People are reportedly consuming substances that produce “superhuman strength”, trigger “face-eating attacks”, eliminate the ability to feel pain… and make them “smell of prawns”. They may read like the taglines for a graphic novel B-movie adaptation, but if these sometimes frankly ludicrous headlines would have you believe anything, it is that the effects of the class of drugs – including the exotically named “monkey dust” – they speak of are anything but fiction. Instead, we are told they are causing “a public health crisis”.
Media coverage of the “epidemic” in the midlands cites Staffordshire Police saying it received an overwhelming 950 reports in three months related to monkey dust. The West Midlands Ambulance Service has been called out 229 times for problems related to the drug since January and paramedics describe witnessing horror scenes akin to those in Night of the Living Dead. Users, meanwhile, are said to be running into traffic, and scaling and leaping off buildings. One police officer likened trying to restrain them as “like you are dealing with someone who thinks they are the Incredible Hulk”.
The psychoactive substance has been called a “family wrecker” for the supposedly “major” role it is playing in parents’ drug use, accounting for nearly a third of all assessments performed by Staffordshire County Council’s children’s services department. It is being blamed for costing councils “millions” of pounds too, with warnings of millions more being needed if there is no intervention.
The health consequences of using such drugs are not to be diminished. Reactions to monkey dust – the street name for the class B cathinone stimulant methylenedioxy-α-pyrrolidinohexiophenone or MDPHP – can include paranoia and hallucinations. It could be argued, however, that the hyperbole and astonishing claims made about it in several publications verge on scaremongering.
Moral panics about drugs are seductive and fuel sensational headlines about wild reactions to substances that often have bizarre and peculiar names; “krokodil” – famed for its gnarly “flesh-eating” properties – and “spice” – reportedly turning Britain into a “zombie nation” – are others. We have been as intrigued as we are horrified about certain drugs for at least a decade.
The beginning of the 20th century saw a groundswell of xenophobia and anti-Chinese sentiment linked to drugs. Newspapers and even the Home Office distributed articles that spoke of the “yellow peril” and the practice occurred simultaneously in Canada when the media there fired up concerns about Chinese opium in Vancouver.
President Nixon, who instigated the “war on drugs”, used the fear and prejudice about black people that many people held in the 1970s to oppress and unfairly target specific communities. Despite relatively equal use of cannabis between white and black people, it was black people who were more likely to be arrested.
It is simplistic to blame only the media for generating such concerns and, as Nixon’s actions demonstrate, drugs panics are a powerful weapon in the arsenal of the war on drugs. Business can have a vested interest in drug panics too. The vast number of Americans becoming dependent on opiates demonstrates the way that pharmaceutical companies are both poacher and gamekeeper in this unfolding tragedy.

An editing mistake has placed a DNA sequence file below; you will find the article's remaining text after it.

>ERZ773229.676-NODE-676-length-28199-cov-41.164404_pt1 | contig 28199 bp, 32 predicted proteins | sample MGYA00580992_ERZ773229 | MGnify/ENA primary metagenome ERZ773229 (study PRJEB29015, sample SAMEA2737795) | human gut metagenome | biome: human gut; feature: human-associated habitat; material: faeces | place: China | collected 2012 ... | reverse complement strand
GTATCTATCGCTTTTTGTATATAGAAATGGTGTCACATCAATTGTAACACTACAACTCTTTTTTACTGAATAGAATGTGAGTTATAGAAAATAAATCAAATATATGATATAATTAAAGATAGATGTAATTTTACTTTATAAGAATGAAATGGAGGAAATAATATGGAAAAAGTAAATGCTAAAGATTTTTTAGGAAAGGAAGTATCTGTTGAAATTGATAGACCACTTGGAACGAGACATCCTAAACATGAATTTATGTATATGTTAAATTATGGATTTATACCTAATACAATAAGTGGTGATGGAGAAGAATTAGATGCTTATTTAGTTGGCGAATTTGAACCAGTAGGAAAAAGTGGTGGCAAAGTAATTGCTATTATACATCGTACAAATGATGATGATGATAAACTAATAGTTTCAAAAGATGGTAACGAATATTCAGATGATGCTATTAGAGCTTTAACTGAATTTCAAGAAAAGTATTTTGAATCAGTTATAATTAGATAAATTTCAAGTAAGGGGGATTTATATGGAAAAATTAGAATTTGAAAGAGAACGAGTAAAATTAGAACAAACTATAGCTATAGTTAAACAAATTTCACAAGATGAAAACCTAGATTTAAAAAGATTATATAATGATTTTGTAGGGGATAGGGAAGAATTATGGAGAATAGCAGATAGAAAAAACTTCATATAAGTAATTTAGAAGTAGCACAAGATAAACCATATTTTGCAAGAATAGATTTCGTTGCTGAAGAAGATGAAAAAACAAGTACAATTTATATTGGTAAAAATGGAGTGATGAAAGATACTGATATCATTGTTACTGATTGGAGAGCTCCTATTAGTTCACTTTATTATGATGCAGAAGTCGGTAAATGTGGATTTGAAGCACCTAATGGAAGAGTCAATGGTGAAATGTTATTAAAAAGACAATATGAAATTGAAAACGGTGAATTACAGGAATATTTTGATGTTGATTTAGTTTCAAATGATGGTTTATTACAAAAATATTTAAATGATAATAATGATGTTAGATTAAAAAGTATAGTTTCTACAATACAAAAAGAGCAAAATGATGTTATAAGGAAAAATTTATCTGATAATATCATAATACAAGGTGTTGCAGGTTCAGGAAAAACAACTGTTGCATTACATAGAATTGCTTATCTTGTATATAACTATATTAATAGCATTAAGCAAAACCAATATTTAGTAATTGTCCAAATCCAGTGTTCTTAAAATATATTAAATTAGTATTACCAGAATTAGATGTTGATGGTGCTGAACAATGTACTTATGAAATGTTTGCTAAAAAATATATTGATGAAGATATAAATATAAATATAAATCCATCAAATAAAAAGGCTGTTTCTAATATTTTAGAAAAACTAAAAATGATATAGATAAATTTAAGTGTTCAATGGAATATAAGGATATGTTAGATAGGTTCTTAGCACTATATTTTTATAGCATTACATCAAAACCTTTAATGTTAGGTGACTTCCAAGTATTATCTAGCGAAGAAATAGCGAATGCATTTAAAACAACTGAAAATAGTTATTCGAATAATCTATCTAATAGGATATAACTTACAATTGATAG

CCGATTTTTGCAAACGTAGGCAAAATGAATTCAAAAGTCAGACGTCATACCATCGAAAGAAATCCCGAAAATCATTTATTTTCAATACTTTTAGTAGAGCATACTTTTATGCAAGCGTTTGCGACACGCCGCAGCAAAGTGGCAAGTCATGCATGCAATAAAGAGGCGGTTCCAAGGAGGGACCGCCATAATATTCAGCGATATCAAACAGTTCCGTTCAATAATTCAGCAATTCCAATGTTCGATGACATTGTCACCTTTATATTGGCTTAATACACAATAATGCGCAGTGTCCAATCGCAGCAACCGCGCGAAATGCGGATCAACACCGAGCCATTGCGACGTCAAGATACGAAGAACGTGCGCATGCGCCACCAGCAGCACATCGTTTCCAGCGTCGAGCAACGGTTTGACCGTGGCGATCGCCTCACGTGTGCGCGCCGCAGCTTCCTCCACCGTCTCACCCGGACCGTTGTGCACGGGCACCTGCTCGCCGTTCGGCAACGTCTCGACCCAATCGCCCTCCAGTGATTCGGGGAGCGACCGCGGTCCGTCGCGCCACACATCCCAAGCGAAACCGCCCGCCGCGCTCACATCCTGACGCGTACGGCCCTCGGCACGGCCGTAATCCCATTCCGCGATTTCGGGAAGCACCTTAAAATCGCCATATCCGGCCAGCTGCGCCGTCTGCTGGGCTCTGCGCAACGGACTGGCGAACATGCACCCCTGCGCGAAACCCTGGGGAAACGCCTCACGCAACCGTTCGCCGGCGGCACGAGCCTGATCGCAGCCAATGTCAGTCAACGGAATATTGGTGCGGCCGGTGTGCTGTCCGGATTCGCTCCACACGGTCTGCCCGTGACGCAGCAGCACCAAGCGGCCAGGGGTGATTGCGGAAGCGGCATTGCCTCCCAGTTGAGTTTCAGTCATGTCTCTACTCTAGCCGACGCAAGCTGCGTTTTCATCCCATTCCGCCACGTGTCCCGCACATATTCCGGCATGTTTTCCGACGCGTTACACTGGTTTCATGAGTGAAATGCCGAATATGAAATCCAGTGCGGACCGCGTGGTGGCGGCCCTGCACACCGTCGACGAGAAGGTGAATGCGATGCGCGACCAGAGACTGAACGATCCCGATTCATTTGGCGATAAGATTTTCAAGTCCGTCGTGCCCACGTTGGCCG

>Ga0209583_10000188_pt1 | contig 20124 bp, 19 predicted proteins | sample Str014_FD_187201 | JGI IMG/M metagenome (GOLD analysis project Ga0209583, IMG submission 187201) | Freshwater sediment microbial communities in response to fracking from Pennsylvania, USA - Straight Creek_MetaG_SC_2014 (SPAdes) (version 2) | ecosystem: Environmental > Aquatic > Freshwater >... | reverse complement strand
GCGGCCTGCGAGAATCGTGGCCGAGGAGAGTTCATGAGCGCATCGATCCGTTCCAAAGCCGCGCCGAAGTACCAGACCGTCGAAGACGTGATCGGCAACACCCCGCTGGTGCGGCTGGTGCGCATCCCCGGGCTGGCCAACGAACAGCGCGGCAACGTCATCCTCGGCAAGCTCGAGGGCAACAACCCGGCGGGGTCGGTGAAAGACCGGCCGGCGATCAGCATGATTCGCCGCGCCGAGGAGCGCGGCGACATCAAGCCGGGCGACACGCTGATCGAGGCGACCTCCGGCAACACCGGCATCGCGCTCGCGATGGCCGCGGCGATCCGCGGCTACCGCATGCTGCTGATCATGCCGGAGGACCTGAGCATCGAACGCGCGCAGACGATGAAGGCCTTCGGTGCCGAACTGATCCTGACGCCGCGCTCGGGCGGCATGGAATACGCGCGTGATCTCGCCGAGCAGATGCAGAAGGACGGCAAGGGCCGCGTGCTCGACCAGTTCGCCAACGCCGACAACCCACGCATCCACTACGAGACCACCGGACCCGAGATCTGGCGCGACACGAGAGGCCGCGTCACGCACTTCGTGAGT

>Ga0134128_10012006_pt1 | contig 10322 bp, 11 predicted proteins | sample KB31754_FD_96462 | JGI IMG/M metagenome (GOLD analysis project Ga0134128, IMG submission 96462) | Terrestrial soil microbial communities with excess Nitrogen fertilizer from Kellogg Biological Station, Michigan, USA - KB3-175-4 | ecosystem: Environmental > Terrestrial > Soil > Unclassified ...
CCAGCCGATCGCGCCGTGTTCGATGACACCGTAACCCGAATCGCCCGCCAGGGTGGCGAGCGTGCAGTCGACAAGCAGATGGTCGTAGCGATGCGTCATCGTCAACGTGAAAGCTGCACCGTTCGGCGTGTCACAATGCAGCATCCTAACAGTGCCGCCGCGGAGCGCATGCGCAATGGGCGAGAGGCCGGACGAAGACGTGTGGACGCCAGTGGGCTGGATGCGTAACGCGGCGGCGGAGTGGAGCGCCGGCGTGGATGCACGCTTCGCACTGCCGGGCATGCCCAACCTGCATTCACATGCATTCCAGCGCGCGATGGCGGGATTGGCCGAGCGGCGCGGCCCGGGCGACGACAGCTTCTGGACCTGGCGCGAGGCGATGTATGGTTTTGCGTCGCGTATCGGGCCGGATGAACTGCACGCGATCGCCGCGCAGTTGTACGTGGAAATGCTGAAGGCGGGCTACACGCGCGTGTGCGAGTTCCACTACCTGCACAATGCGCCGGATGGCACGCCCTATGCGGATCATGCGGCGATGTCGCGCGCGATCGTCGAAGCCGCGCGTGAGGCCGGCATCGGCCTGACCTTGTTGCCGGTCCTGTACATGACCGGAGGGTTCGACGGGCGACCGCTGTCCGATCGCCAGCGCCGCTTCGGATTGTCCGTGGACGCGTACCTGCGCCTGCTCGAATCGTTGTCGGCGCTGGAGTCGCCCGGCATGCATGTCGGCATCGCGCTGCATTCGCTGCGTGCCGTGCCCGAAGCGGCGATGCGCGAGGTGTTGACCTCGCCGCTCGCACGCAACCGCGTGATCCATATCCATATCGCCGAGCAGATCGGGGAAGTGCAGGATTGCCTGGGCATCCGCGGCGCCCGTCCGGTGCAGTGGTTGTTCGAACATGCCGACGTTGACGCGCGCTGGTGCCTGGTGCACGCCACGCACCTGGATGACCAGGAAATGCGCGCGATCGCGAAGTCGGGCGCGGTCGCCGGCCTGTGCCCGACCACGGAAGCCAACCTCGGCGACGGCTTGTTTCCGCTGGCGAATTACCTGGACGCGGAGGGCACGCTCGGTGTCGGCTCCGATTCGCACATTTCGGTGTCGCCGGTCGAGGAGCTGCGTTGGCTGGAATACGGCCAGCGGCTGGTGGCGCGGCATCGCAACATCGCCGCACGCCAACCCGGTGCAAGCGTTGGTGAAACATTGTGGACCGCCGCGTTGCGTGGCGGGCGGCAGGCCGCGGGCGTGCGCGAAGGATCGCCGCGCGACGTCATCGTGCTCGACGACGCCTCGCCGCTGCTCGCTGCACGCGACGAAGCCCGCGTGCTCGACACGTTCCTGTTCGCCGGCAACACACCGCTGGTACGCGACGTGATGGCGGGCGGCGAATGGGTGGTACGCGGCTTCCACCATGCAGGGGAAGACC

They successfully marketed these drugs, creating millions of new opiate-dependent patients. As a consequence, hundreds of people a week are overdosing – but they can be successfully treated with an opiate antidote. In a classic supply and demand move, the cost of these drugs has at least doubled without any justification other than profiteering from misery.
Some drug panics do use scientific evidence, but frequently fail to tell the whole story. When headlines started circulating about emergency workers overdosing after coming into contact with people who had themselves overdosed after using fentanyl and carfentanyl this initially appeared plausible, particularly when the potency of these drugs was said to be hundreds of times greater than standard opiates.
Much of the evidence about the strength of these substances originates from studies on animals. So while inhaling carfentanyl in a confined space might kill a rat, it is highly unlikely to kill a human.
This information matters because it could delay or put off emergency services crews responding to someone who needs to be treated rapidly. More broadly, drug stories are based on what someone thinks they have taken rather than any forensic investigation of the substance, a near perfect way to ensure misunderstanding and false information.
This should come as no surprise though because untruths sit at the very heart of drug panics. Such myths help to maintain the notion that not all drug users are equal in the eyes of many and that there is a special place in hell for certain groups. In particular, drug panics can reinforce harmful gender stereotypes, amplifying fears and bigotry about distinct factions.
No group has felt the brunt of this than pregnant women who use drugs. Stigma is one of the biggest barriers to effective treatment for women who use legal or illegal substances during pregnancy, according to studies. Research found that instead of getting supportive care, many pregnant women feel unwelcome and judged at treatment centres, which could make them hesitant when taking the first step to therapy. With three babies born with neonatal abstinence syndrome (or withdrawal) in the UK every day, it is critical that this stigma is crushed and the prospect of entering treatment made less terrifying.
Jessica Southgate, policy manager for Agenda, the alliance for women and girls at risk, says: “Women who take drugs, especially pregnant women and mothers, are already judged much more harshly because of society’s views about how a woman should behave. This sense of shame and stigma, coupled with male-dominated addiction services being unwelcoming places and fears over their children being taken away, means women are sometimes reluctant to get help.
“While a public ‘panic’ might raise the profile of addiction as an issue, this does not necessarily mean increased support, and it does not make it any easier for women to get the help they need. It may even make it more difficult for them to access support by adding to feelings of shame. We need to move beyond the headlines and start addressing the complex range of reasons why women use drugs, which is often a way of coping with trauma and abuse, and ensure appropriate support is there to help them rebuild their lives.”